Technology

5 Keys to Keeping Your Data Secure

Protect yourself from would-be identity thieves.

Chances are, you may have been swindled at some point in your life, or you know someone who has. Nearly half of consumers surveyed recently by Stanford University's Center on Longevity and the Finra Investor Education Foundation reported being a victim of financial fraud in the previous year—a far higher tally than earlier surveys indicated. No socioeconomic or demographic group is immune. "Men and women, college students and retirees, rich and poor—all are potential targets," the report's authors found. Nearly 40% of victims never told anyone about the fraud.

Estimates are problematic, but Americans are thought to lose some $50 billion a year to financial scams. And there are indirect costs: bounced checks, late fees, trouble meeting monthly expenses and even bankruptcy. So it's not surprising that the emotional cost of fraud is also high, with 50% of victims reporting severe stress and more than one-third citing depression. The toll is compounded for senior victims, who have little time to make up for lost resources. "When elderly people lose their life savings, they lose hope," says Ricky Locklar, an investment fraud investigator at the Alabama Securities Commission. "To me, those crimes are worse than someone robbing the corner drugstore at gunpoint."

Here's how to keep your data secure:

1. Play it safe at the ATM. Cover the keyboard with your hand when you enter your PIN—a camera may be recording your keystrokes, which thieves can later match with your payment-card data.

2. Check bank and credit card accounts. At least once a week, look for suspicious charges. Sign up to receive alerts when your bank account balance falls below a threshold you specify, say, or when a charge higher than a certain amount goes through on your card.

3. Head off ID thieves. Go to www.annualcreditreport.com to get free yearly reports from each of the three major credit bureaus. Check for accounts you don't recognize and other red flags. Or enroll in a service that monitors your credit reports. If you're worried about a breach, consider placing a freeze on your reports with each bureau. New creditors will be unable to view them, minimizing the chances that thieves will be able to open new credit accounts in your name (see The Equifax Data Breach: What You Should Do).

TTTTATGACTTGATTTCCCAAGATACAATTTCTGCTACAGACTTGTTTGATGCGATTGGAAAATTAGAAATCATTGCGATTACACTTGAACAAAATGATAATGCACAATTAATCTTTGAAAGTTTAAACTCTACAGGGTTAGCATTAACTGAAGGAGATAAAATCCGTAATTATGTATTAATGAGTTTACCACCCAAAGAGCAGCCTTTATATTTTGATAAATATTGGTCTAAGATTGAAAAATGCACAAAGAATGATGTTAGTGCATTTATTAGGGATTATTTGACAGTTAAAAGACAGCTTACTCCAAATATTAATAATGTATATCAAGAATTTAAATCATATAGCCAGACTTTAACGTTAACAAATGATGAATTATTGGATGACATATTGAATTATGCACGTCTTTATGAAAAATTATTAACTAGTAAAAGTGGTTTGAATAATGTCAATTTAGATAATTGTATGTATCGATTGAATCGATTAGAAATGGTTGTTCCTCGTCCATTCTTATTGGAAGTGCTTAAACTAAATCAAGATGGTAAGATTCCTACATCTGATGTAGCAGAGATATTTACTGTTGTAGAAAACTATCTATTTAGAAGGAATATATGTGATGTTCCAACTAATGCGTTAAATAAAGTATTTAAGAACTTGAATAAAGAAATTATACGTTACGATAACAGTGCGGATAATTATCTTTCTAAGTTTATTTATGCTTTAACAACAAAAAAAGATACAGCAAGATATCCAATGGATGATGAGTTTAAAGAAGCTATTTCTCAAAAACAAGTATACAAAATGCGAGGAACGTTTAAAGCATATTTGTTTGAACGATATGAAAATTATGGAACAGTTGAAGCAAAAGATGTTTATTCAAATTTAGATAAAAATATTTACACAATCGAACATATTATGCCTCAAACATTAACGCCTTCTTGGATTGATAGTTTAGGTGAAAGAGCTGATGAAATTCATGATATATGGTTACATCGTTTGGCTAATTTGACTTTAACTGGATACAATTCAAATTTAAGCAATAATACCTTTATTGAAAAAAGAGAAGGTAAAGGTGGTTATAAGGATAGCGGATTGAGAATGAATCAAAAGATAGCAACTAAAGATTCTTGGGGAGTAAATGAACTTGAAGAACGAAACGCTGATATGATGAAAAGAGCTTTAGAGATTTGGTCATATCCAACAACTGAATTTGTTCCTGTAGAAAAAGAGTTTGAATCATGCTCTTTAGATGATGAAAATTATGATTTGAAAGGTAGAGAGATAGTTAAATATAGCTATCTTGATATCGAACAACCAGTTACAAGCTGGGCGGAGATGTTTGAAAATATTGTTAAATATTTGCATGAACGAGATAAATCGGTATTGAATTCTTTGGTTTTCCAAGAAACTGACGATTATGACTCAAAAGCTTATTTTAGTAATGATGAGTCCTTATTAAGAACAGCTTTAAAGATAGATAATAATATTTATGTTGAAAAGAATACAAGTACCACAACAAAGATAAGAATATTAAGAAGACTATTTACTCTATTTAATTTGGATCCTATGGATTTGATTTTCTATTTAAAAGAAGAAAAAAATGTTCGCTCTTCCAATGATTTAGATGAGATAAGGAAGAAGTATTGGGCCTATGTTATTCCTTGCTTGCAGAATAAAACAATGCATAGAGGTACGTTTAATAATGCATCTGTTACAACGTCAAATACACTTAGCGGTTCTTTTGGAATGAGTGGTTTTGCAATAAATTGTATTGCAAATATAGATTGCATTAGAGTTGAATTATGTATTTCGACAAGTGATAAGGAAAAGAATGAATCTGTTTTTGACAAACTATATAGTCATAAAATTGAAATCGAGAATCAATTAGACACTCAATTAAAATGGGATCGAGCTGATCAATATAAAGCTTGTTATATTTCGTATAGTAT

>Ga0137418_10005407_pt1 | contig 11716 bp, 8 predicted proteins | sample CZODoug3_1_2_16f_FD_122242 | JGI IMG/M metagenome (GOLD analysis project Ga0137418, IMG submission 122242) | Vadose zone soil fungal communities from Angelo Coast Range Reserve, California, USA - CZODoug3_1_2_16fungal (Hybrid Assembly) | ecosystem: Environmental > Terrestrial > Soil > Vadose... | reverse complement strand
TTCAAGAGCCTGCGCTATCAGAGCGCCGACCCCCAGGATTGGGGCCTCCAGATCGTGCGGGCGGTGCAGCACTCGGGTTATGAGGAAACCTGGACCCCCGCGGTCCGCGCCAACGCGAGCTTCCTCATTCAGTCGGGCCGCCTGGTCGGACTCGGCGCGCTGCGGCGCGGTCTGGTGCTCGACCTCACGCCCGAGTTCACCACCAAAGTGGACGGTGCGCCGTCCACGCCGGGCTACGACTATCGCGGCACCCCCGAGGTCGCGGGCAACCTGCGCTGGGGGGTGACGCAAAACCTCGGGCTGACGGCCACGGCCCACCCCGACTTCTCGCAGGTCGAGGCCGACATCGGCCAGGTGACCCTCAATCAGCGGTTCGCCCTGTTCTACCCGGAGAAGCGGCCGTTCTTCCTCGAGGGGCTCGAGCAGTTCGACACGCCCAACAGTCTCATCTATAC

4. Watch for tax and medical ID theft. Fight tax ID theft by filing your tax return as early as possible. Doing so may block any thieves who want to use your Social Security number to file a return in your name and collect a refund. Signs of medical ID theft include treatments or services you never used appearing on bills or explanations of benefits.

5. Don't fall for phishing expeditions. Be on guard for phone calls or e-mails from fraudsters posing as representatives from your bank, the IRS or other entities. If you're unsure of an e-mail or text message, don't click on links within it, which could install malware on your device or lead to a scam website.

Most Popular

Senate Passes $3,000 Child Tax Credit for 2021
Coronavirus and Your Money

Senate Passes $3,000 Child Tax Credit for 2021

The provision would temporarily increase the child tax credit to $3,000 or $3,600 per child for most families and have 50% of it paid in advance by th…
March 6, 2021
Senate Passes Bill with More "Targeted" Stimulus Payments
Coronavirus and Your Money

Senate Passes Bill with More "Targeted" Stimulus Payments

The Senate finally passes the $1.9 trillion COVID-relief bill. But fewer people will get a third stimulus check under the Senate version than under th…
March 6, 2021
Your Guide to Roth Conversions
Special Report
Tax Breaks

Your Guide to Roth Conversions

A Kiplinger Special Report
February 25, 2021

Recommended

Claim These "Above-the-Line" Deductions on Your Tax Return (Even If You Don't Itemize)
Tax Breaks

Claim These "Above-the-Line" Deductions on Your Tax Return (Even If You Don't Itemize)

If, like most people, you claim the standard deduction instead of itemized deductions on your return, there are still many other tax deductions availa…
March 5, 2021
Flying This Summer? What to Expect
Travel

Flying This Summer? What to Expect

Depending on your destination, you may need to show a negative COVID test or even prove you’ve been vaccinated.
February 23, 2021
Biden Steers PPP Loans to Smallest Businesses
Coronavirus and Your Money

Biden Steers PPP Loans to Smallest Businesses

For two weeks, mom-and-pop businesses will move to the front of the line for Paycheck Protection Program loans.
February 22, 2021
President Biden's Tax Plans for the Next Few Years
Politics

President Biden's Tax Plans for the Next Few Years

With control of both the House and Senate in Democratic hands, President Biden will be able to get more of his tax policy proposals through Congress. …
February 3, 2021